For decades Iron Man's gimmick was that Tony Stark had some kind of disability. First, he was dying of heart failure because there was shrapnel suspended near his heart. Then, after his heart was fixed, he developed a problem with alcohol, and his battle with alcohol eventually led to him losing complete control of his company, his money, the Iron Man armor, and even his life for a significant amount of time. After he regained control following that he was shot by a jealous lover and spent a year in a wheelchair, after which he was cured by an experimental surgical implant that enabled a group of villains to take control of his body - the upshot of getting free of that situation was that he was left almost entirely paralyzed and near death. He faked his death after that, a decision that (sing the chorus!) alienated his closest friends and allies for years. (And then, well, it was revealed that he had been mind-controlled by Kang since 1964 and turned into a murderer before being replaced by his teen counterpart from an alternate Earth . . . well, the less said about that the better.)

The point is that he has always been a "hard luck hero," but he was never obsessed with self-pity. He didn't mope around like Spider-Man - certainly an attractive identification figure for insecure male readers but hardly a romantic ideal for young women to lionize. (At least not initially - I know plenty of women have fictional crushes on Peter Parker, but compare the portrayal of the male protagonists in Lee & Heck's earliest Iron Man stories with Lee & Ditko's Spider-Man and you'll see a world of difference - which of those two characters do you think you most resemble, and which do you want to actually be?) He was / is attractive to women because he was vulnerable but not obsessed with his vulnerability - that his confidence is often belied by reality is perfectly besides the point. His lack of self-reflection was always the root of his greatest problem. It's been years since Tony Stark has had an actual physical disability, and in that time it's become sufficient merely to assert that Stark's greatest weakness is his poisonous self-regard.

Would people otherwise have trouble identifying with an insanely wealthy protagonist, if he weren't on some level a highly dysfunctional person? Batman is rich as Croesus and people have rarely felt that this attribute made the character less relatable. Batman is a wish-fulfillment fantasy par excellence - his money is a means by which he achieves his goal of avenging his parents and fighting crime. Iron Man, however, isn't working from any kind of primal trauma. He's actually kind of insufferable - and this is true of every Iron Man, in any medium. The character is less approachable than Batman or Spider-Man or even - I would argue - Superman, because there's something in Tony Stark's character that keeps him from ever being the purely selfless heroic ideal. He's a businessman and an engineer, a man of rationality with a supreme confidence in his own ability to fix any situation, no matter how seemingly insoluble. He's not a family man like Reed Richards and he doesn't have the family trauma of Peter Parker or Bruce Wayne (although it was explained in hindsight that his family was cold and distant, it was hardly a defining trait), so the only things that keep him grounded are his own feet of clay. His model of do-gooding is profoundly philanthropic - sincere and serious-minded, but vaguely condescending for all that.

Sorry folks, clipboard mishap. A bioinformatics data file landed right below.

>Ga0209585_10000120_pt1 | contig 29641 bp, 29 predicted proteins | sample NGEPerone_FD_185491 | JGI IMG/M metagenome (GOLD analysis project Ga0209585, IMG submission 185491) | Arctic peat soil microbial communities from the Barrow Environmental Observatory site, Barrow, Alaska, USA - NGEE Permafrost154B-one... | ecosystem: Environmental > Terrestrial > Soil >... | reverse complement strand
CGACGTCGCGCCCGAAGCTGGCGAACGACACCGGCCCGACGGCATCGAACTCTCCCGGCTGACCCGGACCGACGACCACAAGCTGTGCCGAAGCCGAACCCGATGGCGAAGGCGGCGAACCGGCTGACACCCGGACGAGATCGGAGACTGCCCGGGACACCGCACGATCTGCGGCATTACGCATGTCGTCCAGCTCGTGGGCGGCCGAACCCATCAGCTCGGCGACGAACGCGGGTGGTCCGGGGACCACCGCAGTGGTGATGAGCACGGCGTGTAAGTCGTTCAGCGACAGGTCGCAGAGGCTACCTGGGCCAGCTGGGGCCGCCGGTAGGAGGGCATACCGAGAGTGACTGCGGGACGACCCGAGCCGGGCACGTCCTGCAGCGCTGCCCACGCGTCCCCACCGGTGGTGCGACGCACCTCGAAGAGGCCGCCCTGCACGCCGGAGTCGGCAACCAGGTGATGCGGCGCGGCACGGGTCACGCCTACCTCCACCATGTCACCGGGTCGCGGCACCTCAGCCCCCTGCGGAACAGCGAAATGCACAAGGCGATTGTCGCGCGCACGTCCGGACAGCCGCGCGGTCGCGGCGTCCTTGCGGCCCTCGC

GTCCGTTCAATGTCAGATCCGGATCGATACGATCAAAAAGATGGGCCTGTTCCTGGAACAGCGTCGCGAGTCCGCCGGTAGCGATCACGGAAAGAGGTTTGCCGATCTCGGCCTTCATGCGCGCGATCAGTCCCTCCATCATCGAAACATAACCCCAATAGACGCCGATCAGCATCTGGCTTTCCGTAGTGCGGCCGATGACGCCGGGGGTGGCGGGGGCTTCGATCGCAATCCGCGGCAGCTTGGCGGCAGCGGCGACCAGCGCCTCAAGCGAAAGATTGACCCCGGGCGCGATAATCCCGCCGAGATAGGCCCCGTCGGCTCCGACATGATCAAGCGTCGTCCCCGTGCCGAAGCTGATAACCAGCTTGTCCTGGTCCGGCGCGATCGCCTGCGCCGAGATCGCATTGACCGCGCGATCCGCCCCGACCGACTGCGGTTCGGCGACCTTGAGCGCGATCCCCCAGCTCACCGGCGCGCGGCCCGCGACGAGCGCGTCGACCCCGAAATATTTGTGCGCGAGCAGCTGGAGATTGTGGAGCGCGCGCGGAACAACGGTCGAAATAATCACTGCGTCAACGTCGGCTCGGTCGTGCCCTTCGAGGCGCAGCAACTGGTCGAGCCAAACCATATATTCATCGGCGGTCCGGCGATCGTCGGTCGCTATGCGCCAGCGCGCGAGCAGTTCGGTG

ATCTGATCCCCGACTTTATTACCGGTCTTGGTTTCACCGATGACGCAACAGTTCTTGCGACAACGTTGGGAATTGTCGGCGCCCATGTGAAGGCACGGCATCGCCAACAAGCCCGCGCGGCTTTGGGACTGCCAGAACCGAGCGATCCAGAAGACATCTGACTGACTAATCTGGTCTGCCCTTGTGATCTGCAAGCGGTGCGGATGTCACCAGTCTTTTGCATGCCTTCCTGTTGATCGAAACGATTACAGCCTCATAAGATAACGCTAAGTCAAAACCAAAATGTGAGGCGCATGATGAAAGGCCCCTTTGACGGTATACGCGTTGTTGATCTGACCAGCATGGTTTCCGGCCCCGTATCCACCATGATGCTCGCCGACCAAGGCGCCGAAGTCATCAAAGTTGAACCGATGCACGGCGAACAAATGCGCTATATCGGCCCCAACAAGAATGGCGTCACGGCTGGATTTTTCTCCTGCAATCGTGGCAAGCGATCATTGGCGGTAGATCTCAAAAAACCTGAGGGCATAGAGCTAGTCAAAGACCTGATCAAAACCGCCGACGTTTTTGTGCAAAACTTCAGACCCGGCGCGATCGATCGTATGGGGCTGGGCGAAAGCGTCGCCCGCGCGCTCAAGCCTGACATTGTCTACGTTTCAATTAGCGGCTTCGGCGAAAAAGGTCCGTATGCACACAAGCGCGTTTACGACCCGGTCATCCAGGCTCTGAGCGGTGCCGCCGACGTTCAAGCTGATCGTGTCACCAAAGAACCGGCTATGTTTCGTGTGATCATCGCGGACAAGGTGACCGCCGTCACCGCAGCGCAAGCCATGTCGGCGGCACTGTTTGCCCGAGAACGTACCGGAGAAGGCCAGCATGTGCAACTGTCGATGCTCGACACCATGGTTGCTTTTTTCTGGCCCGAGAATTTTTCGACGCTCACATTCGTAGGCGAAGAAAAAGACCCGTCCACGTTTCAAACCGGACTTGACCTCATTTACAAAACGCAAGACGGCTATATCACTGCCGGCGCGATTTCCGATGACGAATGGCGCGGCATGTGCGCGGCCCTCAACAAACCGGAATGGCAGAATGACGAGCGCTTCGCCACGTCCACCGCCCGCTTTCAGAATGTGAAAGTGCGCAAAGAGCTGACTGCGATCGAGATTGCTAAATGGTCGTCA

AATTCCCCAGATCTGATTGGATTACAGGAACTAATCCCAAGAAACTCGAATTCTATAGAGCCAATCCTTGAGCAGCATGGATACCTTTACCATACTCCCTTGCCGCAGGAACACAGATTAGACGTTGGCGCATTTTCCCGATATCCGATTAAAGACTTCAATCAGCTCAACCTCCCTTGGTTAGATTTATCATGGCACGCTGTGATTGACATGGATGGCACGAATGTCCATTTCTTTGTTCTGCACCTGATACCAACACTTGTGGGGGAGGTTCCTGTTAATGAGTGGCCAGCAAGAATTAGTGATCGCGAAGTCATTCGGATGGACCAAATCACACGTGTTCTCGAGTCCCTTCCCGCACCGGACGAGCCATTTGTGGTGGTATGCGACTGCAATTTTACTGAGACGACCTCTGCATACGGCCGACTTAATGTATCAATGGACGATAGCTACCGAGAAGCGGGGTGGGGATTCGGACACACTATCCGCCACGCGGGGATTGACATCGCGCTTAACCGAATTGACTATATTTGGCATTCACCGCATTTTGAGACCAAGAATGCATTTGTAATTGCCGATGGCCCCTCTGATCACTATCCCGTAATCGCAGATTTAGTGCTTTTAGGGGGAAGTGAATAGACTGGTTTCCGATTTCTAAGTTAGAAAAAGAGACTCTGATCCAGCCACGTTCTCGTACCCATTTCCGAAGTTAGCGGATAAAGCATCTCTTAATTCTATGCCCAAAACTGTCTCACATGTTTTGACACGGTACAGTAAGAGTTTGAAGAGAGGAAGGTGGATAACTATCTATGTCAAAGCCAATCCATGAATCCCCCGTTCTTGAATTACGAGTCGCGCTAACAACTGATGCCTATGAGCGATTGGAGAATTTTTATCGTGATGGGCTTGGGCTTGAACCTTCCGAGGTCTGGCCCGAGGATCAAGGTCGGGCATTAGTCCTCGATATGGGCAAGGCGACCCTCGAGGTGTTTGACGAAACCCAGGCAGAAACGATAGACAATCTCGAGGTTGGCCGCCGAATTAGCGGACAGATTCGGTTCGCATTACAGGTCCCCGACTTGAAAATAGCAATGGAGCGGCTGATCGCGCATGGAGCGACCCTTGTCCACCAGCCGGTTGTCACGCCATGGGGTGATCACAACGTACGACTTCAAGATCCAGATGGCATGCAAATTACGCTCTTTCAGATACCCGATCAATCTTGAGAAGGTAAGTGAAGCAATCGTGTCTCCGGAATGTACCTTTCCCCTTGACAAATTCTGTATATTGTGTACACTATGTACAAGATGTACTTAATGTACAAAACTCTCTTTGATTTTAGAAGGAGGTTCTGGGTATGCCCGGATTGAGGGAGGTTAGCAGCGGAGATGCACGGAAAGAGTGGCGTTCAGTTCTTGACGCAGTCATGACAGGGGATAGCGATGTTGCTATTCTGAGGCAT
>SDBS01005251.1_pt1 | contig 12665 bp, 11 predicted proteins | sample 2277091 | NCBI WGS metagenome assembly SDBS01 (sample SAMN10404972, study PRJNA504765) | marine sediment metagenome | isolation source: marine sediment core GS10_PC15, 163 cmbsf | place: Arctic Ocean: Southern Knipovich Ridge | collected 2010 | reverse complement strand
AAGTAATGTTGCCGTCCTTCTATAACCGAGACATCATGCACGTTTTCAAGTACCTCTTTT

Iron Man is unique in super-hero comics because he's a protagonist the audience is often encouraged to dislike, either obliquely or explicitly. His greatest conflicts usually involve overcoming his own highly inflated sense of importance, and dealing with the repercussions of bad decisions made in the name of utility. He will always be the "cool exec with a heart of steel," a plutocrat who has perversely dedicated himself to the betterment of mankind - but on his terms and no others.

Wednesday, April 04, 2012

The Tao of Hawkeye

I find it slightly disconcerting that there are people out there who may not understand the appeal of Hawkeye.